Chemistry the secret to the perfect cup of coffee?

Could chemistry be the secret to brewing the world‘s best cup of coffee?

A student in Victoria is working on the ultimate brewing technique, but rather than a working in a kitchen, she‘s doing research in a brewery‘s lab.

Hannah Charnock is part of a trio looking to brew better java by mapping chemical processes that happen during roasting.

"Traditional roasting methods involve trial and error in terms of how you roast the beans and how hot and what sort of roast profile you build," the co-founder of Victoria‘s told CTV News. 

"So we‘re sort of taking that one step further."

The University of Victoria student and two other scientists are using techniques used to map beer and whiskey taste profiles to get a more flavourful coffee.

"Industry knowledge is that the quicker you cool the beans, the more sweetness is retained. So we‘re actually quantifying that and seeing how quick to cool it to retain how much sweetness," she explained.

When the group finds a roast they like, they go back and track the chemical changes in the beans.

Local coffee blogger Colin Newell said he isn‘t surprised leading edge java research is happening in B.C.‘s capital.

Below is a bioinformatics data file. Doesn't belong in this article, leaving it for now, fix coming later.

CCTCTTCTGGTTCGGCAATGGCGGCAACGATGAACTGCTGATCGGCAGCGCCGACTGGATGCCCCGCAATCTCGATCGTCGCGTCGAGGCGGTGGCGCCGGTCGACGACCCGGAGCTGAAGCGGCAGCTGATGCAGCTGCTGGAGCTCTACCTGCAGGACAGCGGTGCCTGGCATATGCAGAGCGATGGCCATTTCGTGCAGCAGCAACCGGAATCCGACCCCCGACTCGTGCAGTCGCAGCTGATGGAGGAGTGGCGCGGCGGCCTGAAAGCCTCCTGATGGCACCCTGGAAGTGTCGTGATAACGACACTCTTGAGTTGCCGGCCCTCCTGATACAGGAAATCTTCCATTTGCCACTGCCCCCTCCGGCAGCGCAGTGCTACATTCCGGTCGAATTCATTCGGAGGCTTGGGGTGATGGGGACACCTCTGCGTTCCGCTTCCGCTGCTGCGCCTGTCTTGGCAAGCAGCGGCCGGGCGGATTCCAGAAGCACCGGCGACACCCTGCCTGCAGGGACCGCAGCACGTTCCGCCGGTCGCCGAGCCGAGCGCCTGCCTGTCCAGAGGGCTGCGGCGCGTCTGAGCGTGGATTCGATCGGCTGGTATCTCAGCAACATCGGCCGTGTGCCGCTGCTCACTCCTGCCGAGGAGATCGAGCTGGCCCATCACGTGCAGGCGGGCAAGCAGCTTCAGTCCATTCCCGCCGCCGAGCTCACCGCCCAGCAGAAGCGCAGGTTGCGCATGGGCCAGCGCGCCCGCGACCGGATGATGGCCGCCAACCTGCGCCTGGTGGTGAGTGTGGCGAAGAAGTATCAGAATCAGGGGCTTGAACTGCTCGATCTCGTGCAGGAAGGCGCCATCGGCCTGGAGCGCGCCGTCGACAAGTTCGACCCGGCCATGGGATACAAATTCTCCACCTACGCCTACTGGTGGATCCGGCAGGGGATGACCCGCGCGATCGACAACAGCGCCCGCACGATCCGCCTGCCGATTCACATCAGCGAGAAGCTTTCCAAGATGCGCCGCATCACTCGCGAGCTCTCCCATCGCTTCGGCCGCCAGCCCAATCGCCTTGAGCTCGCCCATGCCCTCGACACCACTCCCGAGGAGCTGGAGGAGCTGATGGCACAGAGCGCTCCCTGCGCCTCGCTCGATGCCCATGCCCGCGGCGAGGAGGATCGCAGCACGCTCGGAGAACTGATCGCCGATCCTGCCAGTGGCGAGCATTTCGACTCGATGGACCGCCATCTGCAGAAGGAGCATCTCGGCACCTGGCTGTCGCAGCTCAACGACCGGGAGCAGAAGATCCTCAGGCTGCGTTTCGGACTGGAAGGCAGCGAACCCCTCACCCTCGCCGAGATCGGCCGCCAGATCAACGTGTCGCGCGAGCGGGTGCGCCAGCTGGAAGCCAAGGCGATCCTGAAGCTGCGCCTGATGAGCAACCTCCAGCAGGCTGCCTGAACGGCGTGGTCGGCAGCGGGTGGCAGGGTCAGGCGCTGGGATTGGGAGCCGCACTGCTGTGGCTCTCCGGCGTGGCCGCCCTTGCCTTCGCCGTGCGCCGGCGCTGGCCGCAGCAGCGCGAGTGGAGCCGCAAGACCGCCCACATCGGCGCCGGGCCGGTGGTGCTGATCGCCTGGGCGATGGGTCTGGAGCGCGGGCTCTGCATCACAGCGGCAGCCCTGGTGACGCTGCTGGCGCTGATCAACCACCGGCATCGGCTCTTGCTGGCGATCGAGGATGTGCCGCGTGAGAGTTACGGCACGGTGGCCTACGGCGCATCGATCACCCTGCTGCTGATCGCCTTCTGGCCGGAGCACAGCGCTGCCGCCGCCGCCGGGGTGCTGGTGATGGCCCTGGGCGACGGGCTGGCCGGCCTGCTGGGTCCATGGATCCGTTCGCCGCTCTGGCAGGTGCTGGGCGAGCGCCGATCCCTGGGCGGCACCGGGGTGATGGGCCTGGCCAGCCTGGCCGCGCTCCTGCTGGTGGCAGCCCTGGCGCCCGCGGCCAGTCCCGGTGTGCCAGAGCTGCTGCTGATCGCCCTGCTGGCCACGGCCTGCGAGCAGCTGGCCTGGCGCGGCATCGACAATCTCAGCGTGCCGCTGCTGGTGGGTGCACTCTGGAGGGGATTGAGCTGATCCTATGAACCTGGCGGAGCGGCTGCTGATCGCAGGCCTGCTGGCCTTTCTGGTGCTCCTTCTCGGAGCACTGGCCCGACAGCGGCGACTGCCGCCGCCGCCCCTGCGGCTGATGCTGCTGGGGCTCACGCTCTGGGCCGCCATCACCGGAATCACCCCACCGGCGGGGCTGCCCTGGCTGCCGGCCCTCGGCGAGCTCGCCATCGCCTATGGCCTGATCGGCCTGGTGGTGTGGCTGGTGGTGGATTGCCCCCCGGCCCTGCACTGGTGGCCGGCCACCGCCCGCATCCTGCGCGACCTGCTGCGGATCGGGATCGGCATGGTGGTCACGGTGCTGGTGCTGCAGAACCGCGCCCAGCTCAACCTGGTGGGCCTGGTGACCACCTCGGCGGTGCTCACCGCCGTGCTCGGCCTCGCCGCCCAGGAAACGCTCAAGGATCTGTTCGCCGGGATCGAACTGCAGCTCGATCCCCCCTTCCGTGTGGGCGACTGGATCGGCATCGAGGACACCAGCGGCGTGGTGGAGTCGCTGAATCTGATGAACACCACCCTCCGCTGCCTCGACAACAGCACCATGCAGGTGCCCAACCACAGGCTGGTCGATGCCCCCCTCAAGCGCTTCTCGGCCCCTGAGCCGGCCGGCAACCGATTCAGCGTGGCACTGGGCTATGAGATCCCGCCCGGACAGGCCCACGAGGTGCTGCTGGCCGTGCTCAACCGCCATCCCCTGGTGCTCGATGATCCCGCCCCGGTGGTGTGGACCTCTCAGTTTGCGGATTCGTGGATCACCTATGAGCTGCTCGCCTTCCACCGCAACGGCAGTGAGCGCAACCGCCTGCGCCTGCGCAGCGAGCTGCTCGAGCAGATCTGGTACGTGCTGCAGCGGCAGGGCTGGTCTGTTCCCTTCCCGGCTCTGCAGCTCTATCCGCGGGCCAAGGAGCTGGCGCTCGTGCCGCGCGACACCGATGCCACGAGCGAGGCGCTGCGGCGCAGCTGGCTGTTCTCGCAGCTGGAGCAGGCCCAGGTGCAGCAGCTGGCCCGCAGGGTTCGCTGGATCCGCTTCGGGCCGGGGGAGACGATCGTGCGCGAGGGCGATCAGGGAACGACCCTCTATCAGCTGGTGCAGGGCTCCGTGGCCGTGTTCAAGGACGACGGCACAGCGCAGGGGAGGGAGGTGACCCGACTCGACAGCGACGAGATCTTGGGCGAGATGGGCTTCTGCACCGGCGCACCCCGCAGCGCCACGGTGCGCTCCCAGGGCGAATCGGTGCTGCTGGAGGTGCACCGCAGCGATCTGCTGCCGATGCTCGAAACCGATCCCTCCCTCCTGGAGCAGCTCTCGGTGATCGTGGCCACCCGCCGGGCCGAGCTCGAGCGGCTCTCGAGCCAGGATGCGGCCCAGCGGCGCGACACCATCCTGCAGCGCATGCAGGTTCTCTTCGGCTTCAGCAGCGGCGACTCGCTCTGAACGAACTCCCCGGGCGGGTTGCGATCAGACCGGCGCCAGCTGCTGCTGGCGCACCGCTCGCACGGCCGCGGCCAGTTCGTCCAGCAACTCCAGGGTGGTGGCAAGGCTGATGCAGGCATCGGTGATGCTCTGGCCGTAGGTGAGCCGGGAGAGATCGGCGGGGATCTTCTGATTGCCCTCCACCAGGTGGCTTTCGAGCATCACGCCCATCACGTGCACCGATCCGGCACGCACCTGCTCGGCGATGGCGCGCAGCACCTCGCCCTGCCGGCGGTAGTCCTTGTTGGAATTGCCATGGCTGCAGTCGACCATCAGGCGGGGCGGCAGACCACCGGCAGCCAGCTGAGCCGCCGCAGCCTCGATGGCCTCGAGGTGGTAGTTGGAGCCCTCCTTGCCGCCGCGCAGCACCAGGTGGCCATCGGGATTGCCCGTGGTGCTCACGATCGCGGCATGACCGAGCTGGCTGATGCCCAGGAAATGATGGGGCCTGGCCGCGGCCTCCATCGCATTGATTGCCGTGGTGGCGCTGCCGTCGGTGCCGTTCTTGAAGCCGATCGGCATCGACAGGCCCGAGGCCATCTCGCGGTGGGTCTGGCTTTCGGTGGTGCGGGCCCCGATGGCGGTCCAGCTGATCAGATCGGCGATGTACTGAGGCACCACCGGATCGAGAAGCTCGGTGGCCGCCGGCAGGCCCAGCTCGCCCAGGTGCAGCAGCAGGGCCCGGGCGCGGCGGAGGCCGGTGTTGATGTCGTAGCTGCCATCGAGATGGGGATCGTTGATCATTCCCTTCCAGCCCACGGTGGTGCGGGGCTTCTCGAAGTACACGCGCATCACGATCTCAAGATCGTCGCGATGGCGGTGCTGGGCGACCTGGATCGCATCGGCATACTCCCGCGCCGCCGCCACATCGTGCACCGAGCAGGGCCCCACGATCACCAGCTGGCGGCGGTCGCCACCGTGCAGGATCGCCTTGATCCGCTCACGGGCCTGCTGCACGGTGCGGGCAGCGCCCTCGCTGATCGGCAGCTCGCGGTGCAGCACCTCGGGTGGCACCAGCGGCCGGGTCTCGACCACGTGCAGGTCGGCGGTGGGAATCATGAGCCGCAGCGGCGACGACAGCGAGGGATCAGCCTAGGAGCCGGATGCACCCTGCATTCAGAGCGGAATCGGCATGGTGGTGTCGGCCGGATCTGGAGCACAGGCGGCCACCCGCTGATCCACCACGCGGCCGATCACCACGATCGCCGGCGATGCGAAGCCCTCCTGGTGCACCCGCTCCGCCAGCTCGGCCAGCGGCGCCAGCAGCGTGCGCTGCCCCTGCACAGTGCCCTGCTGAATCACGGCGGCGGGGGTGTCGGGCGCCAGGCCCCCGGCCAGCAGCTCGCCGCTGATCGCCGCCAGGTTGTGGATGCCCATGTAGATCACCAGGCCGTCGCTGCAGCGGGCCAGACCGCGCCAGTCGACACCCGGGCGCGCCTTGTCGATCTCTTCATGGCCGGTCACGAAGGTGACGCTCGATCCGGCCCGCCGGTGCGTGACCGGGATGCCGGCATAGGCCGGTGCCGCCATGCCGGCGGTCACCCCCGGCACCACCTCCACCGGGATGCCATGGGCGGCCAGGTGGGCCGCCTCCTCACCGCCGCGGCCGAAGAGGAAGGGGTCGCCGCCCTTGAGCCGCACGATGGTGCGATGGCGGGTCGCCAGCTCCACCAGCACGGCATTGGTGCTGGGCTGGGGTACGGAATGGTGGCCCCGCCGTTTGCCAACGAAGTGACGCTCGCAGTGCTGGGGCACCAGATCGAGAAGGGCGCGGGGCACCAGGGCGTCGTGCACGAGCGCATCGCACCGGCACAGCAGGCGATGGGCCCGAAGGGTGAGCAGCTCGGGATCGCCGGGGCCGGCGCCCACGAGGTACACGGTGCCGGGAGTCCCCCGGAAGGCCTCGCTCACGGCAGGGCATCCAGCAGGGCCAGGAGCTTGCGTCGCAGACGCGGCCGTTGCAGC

"There‘s probably more great coffee per capita in Victoria than anywhere else in Canada," the creator said. 

"We‘ve got a lot of different people doing a lot of different things. We share intel in a way unlike any other community probably in North America."

The co-owner of said there‘s chemistry among competitors, but also attempts to stand out, including inventions like the café‘s cold brew ice cream float. 

"We work closely with all the other specialty coffee shops in Victoria, host events together," Logan Gray said.

"For us it‘s fun, I mean, as owners and managers of the company, we enjoy playing with coffee and using different ingredients, and then the consumer loves it as well."

Back at the lab, Charnock‘s team is selling some of their blends as the research continues. Their products are available in select stores, and half the proceeds go to charity.

"We‘re not necessarily (trying) to market our coffee being this trendy piece of coffee, it‘s more to build a community and just make the best coffee we can," she said.

With a report from CTV Vancouver‘s Bhinder Sajan